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Re: Dr. Zivadinov asks, is it time to redefine MS pathogenes

Postby CureOrBust » Fri Jan 18, 2013 4:51 am

I use two different Neurologists, at two different locations. One of them is Prof John Pollard, who is very well respected within the "establishment" of MS treatment, worldwide; I think he also won an an award from the Australian Govt a few years back. When I first brought CCSVI to his attention, he quickly dismissed it because of its lack of backing within the (his) accepted group of respected neurologists.

What gives me GREAT hope here, is that Barnet shares an office with Prof Pollard and has shared credit on published papers, and now Barnet is obviously speaking with Zivadinov. I would be surprised if Barnet and Pollard do not speak about things like this "around the water cooler". Its not in your face CCSVI, but I think its small "leakage" like this that has a great potential to bring CCSVI research into the realm of the "respected" neurologists.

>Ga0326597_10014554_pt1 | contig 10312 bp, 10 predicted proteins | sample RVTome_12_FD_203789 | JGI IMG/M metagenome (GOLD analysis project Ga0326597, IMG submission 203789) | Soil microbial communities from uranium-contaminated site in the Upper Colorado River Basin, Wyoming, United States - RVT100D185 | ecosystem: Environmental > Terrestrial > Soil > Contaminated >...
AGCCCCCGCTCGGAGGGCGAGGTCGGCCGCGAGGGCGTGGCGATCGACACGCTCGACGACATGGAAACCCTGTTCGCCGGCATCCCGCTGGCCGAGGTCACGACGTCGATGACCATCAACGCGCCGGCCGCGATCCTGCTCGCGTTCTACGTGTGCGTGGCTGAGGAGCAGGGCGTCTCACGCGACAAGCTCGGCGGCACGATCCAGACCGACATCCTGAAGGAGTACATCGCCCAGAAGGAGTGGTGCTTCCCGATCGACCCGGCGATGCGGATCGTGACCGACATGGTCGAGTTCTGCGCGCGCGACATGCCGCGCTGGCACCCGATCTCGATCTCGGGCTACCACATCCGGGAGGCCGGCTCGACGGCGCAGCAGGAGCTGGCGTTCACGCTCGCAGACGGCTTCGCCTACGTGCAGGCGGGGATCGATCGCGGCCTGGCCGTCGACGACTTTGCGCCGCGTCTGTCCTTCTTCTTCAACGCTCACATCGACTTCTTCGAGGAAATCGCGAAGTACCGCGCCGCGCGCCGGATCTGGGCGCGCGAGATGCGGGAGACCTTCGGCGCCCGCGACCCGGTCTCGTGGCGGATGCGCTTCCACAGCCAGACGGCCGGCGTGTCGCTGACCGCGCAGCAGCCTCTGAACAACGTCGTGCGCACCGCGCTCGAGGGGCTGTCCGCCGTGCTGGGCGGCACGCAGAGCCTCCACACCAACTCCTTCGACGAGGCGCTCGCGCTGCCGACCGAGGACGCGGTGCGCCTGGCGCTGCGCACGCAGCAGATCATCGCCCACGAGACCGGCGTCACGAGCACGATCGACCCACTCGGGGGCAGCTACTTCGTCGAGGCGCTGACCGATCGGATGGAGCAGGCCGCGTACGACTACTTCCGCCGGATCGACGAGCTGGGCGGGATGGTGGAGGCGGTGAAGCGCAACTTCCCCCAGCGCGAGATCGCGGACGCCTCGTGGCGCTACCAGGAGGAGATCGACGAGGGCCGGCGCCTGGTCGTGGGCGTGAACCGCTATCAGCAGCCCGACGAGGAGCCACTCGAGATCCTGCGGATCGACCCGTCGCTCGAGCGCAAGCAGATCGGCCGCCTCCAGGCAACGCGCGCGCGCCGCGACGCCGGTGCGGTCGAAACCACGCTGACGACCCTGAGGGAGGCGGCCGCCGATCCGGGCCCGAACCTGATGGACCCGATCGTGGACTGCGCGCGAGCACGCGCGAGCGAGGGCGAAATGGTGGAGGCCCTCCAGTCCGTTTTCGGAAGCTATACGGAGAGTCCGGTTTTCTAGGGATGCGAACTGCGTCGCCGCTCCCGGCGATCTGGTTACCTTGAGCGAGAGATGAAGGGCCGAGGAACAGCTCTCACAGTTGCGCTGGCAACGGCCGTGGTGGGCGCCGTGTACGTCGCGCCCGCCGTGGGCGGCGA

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Re: Dr. Zivadinov asks, is it time to redefine MS pathogenes

Postby HarryZ » Fri Jan 18, 2013 7:11 am

CureOrBust wrote:I use two different Neurologists, at two different locations. One of them is Prof John Pollard, who is very well respected within the "establishment" of MS treatment, worldwide; I think he also won an an award from the Australian Govt a few years back. When I first brought CCSVI to his attention, he quickly dismissed it because of its lack of backing within the (his) accepted group of respected neurologists.